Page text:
Christie’s “Gritty, Underbelly-Esque” Contemporary Sale Rakes In $134.6 Million

Peter Doig, Road House, oil on canvas, 76 by 98 inches.


Setting auction records for a dozen artists, Christie’s New York realized $134.6 million on a contemporary art sale that was estimated to bring up to $124 million. All but one of the 35 works on offer sold during the hourlong auction.

Records were set for Joe Bradley, Dan Colen, Peter Doig, Wade Guyton, On Kawara, Martin Kippenberger, Glenn Ligon, Adam McEwen, Richard Prince, R.H. Quaytman and Thomas Schütte.

“The solidity was what shocked me,” said Miami collector Don Rubell after the auction. “There were no ups and downs.”

“It was very energetic, very strong, and very selective,” New York dealer Dominique Lévy told A.i.A. “The only lot that got carried away was a masterpiece—the Kippenberger. Bids were very well thought through.”

The only work that did not sell was an untitled Cindy Sherman photograph. No surprise there, said Todd Levin, director of New York’s Levin Art Group, who told A.i.A. that the work “was so badly burned on the secondary market [previously offered unsuccessfully for sale], it was crispy.”

The sale was organized by Swiss-born Christie’s specialist Loic Gouzer, who, a year ago, organized the charity auction “The Eleventh Hour,” with actor Leonardo DiCaprio, which raised some $38.8 million on an estimate of $15 million. That sale set 13 auction records, for artists including Carol Bove, Mark Grotjahn, Elizabeth Peyton and Sterling Ruby.

In the wake of that bonanza, Gouzer organized tonight’s sale, “If I Live I’ll See You Tuesday.” (The title is based on a joke painting by Richard Prince included in the sale, which reads “Jewish man talking to his friend: If I live I’ll see you Tuesday. If I don’t I’ll see you Wednesday.”) A press release touted the sale as showing the “gritty, underbelly-esque” side of contemporary art. Christie’s promoted the auction with a video of a pro skateboarder rolling past works on offer in the auction house’s storage spaces, high-fiving Christie’s staffers. Before the sale catalogue was released, Gouzer Instagrammed works on offer. DiCaprio ascended to a skybox before the sale.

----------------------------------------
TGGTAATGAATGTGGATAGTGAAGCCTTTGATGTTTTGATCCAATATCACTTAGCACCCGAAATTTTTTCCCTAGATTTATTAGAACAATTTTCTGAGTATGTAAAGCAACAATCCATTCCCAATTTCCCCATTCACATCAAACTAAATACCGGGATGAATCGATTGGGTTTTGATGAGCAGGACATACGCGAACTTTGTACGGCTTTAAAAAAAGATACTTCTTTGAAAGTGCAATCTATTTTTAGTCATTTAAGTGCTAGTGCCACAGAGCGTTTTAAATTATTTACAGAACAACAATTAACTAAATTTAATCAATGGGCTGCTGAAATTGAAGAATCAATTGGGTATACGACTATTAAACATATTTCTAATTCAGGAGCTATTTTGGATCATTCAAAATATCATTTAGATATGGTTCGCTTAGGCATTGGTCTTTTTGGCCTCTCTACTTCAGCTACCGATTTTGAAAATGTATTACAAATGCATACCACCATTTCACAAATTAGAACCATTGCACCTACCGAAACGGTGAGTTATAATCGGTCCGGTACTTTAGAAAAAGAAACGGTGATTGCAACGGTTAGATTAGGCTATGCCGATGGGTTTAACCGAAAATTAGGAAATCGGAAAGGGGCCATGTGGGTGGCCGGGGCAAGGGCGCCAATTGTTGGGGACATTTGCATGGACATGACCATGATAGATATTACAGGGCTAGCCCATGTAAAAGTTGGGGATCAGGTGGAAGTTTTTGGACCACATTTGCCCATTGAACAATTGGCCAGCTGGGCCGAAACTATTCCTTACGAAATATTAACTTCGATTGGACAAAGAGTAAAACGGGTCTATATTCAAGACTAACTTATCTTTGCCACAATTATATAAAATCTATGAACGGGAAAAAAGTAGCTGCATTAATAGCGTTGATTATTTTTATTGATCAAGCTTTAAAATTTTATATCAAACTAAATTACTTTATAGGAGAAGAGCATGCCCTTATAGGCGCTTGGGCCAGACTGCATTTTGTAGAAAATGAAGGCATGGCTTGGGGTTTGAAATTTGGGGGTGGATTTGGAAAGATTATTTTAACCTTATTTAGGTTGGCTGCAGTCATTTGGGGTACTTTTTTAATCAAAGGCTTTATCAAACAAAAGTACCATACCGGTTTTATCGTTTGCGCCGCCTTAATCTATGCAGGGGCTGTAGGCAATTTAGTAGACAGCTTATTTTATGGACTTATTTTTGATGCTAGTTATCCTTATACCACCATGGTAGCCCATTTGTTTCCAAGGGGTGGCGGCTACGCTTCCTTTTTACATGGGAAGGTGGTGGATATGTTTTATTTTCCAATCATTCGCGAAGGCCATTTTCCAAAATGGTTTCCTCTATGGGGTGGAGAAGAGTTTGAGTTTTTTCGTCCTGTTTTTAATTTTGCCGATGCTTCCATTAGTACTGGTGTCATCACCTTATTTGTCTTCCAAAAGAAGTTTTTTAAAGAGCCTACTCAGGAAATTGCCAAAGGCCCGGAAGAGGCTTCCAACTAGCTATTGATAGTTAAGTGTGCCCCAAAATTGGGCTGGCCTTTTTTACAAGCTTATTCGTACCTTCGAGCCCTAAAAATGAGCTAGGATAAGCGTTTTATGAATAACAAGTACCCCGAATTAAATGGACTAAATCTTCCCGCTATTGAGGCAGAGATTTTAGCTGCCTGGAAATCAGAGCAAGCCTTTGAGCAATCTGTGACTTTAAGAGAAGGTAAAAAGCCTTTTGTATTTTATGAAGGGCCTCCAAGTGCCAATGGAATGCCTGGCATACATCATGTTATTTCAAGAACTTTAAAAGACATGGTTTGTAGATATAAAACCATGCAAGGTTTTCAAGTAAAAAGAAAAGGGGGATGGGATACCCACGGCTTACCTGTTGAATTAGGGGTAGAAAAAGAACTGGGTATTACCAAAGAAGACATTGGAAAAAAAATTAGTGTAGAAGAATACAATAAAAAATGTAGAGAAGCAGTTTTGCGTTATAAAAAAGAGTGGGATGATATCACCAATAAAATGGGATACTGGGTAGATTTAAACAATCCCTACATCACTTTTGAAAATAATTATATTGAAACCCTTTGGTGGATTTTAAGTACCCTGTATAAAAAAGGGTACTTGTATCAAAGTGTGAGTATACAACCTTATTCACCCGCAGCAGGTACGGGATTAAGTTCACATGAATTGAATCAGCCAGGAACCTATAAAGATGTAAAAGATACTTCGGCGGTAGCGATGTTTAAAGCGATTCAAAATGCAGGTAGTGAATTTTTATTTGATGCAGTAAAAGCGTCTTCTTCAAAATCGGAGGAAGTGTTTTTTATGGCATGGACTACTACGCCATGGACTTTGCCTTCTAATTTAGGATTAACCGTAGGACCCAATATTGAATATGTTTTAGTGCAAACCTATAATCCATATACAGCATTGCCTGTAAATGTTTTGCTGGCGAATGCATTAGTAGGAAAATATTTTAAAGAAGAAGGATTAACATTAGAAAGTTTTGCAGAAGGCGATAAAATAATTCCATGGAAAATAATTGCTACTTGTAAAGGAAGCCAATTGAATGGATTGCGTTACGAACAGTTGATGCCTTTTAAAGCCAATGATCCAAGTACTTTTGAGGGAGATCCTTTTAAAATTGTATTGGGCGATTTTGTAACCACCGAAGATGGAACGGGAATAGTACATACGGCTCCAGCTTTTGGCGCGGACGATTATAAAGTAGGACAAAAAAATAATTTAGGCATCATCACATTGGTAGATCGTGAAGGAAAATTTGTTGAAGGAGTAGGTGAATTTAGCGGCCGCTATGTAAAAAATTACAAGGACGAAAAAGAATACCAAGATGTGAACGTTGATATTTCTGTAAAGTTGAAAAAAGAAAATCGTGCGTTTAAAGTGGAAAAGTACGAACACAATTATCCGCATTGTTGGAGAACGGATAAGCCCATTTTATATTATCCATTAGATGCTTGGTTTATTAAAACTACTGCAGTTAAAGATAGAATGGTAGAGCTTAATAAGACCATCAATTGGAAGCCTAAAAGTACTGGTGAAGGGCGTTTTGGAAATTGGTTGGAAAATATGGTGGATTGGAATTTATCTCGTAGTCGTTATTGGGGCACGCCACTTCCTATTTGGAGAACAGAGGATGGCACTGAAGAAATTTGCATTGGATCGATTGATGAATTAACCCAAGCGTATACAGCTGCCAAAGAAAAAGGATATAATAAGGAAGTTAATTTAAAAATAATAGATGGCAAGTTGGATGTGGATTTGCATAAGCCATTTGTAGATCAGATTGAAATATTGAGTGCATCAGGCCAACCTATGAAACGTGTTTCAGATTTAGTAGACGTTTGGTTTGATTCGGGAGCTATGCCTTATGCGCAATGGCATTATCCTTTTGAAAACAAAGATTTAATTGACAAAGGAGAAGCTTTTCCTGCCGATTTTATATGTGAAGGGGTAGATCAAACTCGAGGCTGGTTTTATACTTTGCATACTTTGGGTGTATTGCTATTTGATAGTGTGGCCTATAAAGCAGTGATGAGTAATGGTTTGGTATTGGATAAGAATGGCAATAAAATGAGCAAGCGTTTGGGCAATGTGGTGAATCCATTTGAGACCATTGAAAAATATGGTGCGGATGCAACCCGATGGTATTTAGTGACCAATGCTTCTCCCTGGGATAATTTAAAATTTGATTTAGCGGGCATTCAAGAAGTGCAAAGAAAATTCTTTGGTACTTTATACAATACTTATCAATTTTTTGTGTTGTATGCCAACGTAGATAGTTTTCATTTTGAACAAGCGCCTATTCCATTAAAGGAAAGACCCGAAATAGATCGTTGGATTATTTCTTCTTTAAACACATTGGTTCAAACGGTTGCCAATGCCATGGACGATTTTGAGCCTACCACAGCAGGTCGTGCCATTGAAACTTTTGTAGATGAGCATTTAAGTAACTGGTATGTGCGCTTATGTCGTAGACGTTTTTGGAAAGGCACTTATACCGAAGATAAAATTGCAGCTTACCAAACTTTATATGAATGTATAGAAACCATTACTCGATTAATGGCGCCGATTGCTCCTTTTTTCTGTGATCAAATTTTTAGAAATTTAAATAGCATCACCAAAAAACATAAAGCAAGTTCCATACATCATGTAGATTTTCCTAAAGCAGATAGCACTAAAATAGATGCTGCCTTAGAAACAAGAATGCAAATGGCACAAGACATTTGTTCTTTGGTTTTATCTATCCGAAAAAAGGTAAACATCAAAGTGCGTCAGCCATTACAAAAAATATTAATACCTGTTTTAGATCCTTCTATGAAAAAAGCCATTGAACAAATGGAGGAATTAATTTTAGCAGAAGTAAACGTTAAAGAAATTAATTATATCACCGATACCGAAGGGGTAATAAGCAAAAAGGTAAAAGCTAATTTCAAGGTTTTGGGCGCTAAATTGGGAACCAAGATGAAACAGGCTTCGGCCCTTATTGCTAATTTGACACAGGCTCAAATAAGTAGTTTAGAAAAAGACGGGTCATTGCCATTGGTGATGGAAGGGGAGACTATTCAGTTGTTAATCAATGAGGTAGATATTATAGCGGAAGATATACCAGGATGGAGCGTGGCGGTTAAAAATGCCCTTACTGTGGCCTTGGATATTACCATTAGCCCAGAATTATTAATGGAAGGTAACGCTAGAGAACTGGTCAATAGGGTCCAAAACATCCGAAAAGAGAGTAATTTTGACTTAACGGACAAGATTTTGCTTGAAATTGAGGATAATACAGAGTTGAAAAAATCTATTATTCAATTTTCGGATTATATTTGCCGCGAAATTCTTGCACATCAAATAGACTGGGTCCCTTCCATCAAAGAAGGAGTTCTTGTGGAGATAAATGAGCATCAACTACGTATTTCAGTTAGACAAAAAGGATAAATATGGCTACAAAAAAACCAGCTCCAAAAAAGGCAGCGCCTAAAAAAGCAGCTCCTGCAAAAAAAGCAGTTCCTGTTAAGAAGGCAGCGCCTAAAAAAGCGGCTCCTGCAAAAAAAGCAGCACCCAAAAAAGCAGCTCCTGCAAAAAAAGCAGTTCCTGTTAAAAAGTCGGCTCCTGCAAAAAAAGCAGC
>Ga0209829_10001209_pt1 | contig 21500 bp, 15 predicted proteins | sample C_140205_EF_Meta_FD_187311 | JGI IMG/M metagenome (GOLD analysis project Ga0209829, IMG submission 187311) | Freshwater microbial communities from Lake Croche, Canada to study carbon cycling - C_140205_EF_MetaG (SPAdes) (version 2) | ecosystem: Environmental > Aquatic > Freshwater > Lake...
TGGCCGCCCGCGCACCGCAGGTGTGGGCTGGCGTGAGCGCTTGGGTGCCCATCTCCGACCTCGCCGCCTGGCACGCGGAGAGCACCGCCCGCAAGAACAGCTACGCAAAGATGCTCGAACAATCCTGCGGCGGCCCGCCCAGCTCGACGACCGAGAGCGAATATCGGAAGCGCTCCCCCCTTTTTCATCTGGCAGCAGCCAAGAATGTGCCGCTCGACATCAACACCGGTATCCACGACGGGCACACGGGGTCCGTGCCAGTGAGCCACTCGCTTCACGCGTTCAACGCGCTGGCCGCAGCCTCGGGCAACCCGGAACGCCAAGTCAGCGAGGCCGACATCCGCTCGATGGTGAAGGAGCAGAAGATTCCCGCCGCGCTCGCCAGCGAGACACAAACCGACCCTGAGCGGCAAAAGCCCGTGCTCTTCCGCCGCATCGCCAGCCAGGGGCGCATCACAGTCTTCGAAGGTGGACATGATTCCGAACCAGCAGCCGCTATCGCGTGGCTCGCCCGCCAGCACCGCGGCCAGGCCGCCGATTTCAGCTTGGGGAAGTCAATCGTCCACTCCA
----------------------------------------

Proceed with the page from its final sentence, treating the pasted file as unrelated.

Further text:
Leading the night at $18.6 million was an untitled 8-foot-wide Kippenberger self-portrait on canvas. Based on a famously virile photo of an 81-year-old Picasso in his underwear, the painting shows a portly male figure in comically large white briefs, his face obscured by a blue balloon. Estimated to fetch up to $12 million, the work nearly tripled the artist’s record of $6.4 million, set last year at Sotheby’s New York.

Squeaking past its high estimate of $11.5 million to become the night’s number-two sale was Doig’s 8-foot-wide landscape painting Road House (1991), which set a record at $11,925,000, edging by his previous auction high of $11,899,378, set last year at Christie’s London.

Richard Prince had a strong night, with his canvas Nurse of Greenmeadow (2002), tagged up to $9 million, bringing $8.6 million, brushing by his previous $8.5 million record, set in 2008 at Sotheby’s London.

Also setting a record for Prince, this time for a photograph, was the notorious 1983 Spiritual America, which appropriated photographer Gary Gross’s controversial image of a naked 10-year-old Brooke Shields. The title is lifted from Alfred Stieglitz’s 1923 photograph of a gelded horse’s hindquarters. It brought $3.97 million, surpassing his previous high for a photo of $3.4 million, set at Sotheby’s New York in 2007.

Despite rumors that the artist hoped to sabotage the sale, Guyton set a record at $3.5 million for an 2005 canvas, Untitled (Fire, Red/Black U), showing two letter “U”s against a black background marked by red flames. His previous auction high was just $2.4 million, set at Christie’s New York last year.

“The estimates were not low,” said New York dealer Phillippe Ségalot. Referring to an atmosphere that was lively but not overly exuberant, he said, “The action was not crazy, because the estimates were already there.”

Amid the general tenor of celebration, Levin sounded a cautionary note.

“That was a bull market sale,” Levin told A.i.A. “But if you run with the bulls, when the market changes direction, you’re going to get rather badly gored.”

Christie’s is back in action tomorrow night, with a contemporary art sale estimated to bring half a billion dollars. Sotheby’s follows on Wednesday with an auction estimated at up to $450 million. The spring auction season ends with Phillips New York’s sale on Thursday, estimated to bring up to $185 million.